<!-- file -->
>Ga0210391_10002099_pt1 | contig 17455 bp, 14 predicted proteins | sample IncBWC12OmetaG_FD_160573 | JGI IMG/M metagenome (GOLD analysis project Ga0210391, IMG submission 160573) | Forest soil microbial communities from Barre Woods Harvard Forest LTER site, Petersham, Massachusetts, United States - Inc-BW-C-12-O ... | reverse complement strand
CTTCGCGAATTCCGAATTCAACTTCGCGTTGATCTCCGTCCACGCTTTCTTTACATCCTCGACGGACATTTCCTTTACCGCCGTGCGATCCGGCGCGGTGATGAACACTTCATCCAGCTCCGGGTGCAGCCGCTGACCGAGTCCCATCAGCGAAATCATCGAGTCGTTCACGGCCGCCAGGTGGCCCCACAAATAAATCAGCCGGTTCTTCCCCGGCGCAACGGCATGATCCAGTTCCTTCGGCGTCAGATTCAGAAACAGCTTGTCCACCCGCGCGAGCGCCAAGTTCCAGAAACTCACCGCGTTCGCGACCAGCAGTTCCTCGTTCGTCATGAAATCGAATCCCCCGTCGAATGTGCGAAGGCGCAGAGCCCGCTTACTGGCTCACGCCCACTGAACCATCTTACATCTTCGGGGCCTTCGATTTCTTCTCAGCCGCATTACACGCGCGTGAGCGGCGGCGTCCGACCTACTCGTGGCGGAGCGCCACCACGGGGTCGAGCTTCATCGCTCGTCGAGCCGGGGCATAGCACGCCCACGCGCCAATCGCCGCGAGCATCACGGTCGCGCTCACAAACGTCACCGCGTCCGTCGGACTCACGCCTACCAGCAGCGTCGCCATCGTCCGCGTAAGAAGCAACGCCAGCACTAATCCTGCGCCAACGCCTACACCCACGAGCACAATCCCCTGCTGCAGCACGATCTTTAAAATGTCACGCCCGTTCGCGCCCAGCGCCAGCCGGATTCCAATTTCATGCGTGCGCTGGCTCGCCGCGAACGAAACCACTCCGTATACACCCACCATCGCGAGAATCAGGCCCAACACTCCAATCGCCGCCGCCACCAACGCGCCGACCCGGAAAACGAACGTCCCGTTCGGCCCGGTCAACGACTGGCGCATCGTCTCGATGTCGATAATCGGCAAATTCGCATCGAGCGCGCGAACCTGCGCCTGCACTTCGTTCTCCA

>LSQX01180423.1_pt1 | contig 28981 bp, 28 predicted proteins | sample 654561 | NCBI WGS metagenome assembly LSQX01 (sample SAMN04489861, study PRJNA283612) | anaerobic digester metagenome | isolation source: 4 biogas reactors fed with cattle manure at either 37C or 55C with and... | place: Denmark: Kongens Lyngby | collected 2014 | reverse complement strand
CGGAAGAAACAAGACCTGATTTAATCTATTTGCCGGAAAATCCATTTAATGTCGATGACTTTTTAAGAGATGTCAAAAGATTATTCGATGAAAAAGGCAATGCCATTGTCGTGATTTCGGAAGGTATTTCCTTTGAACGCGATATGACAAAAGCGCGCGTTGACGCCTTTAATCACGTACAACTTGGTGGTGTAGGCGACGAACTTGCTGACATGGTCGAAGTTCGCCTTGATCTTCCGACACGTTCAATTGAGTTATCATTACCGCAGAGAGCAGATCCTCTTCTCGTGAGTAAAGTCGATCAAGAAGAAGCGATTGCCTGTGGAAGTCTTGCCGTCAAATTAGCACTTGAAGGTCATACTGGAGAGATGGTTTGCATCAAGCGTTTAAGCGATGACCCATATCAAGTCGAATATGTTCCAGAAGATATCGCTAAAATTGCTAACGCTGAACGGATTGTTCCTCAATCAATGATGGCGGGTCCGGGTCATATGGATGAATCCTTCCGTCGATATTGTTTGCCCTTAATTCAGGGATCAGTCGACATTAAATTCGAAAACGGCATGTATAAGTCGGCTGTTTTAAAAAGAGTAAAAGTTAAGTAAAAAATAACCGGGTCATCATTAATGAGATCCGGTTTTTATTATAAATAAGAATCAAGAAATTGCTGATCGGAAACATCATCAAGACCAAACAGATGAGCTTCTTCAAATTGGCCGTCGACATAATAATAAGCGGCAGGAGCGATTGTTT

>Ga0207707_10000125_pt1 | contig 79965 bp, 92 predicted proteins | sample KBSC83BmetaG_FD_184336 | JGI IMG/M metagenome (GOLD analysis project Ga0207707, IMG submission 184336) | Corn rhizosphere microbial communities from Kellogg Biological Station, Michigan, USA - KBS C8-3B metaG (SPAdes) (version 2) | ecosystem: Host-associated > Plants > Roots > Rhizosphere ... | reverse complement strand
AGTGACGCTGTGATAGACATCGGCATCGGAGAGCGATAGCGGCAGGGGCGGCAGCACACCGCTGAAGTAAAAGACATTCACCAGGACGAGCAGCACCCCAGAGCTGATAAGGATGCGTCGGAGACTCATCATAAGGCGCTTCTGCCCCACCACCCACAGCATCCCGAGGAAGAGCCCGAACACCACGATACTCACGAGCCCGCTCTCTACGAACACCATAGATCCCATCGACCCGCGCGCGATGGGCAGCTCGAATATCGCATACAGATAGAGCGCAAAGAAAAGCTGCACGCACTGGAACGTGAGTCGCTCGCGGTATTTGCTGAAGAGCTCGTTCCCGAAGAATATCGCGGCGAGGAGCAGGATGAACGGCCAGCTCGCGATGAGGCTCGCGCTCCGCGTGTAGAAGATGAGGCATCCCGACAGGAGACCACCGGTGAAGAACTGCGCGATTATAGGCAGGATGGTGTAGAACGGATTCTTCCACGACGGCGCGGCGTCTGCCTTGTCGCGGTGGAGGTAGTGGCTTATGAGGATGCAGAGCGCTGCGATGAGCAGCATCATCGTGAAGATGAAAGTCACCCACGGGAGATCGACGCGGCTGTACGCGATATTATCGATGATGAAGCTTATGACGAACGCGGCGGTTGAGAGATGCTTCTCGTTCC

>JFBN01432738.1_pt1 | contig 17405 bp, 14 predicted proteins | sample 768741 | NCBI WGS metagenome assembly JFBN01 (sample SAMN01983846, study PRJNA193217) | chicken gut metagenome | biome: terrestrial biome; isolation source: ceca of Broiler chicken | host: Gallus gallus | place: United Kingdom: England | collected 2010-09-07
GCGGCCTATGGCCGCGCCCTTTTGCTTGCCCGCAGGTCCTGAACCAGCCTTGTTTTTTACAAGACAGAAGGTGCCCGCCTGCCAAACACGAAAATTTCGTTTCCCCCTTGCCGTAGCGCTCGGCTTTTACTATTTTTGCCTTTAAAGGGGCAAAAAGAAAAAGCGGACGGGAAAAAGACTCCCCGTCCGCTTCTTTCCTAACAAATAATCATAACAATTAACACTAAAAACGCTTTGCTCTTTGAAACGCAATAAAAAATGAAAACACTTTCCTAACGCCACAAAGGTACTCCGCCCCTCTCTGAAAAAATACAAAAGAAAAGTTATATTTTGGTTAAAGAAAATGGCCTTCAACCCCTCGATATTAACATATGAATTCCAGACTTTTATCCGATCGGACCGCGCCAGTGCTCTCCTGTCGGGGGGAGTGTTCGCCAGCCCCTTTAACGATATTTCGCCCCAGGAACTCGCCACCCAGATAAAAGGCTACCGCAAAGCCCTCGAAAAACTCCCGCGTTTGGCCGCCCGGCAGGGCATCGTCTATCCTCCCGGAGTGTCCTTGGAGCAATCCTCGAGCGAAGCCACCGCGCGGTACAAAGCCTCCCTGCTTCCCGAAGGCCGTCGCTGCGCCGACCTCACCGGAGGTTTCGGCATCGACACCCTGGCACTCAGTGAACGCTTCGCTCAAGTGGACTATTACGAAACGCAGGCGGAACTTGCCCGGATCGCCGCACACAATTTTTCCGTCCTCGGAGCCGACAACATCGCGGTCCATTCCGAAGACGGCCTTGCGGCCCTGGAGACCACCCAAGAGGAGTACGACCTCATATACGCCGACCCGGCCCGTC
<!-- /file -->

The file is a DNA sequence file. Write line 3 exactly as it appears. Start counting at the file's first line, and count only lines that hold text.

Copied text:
>LSQX01180423.1_pt1 | contig 28981 bp, 28 predicted proteins | sample 654561 | NCBI WGS metagenome assembly LSQX01 (sample SAMN04489861, study PRJNA283612) | anaerobic digester metagenome | isolation source: 4 biogas reactors fed with cattle manure at either 37C or 55C with and... | place: Denmark: Kongens Lyngby | collected 2014 | reverse complement strand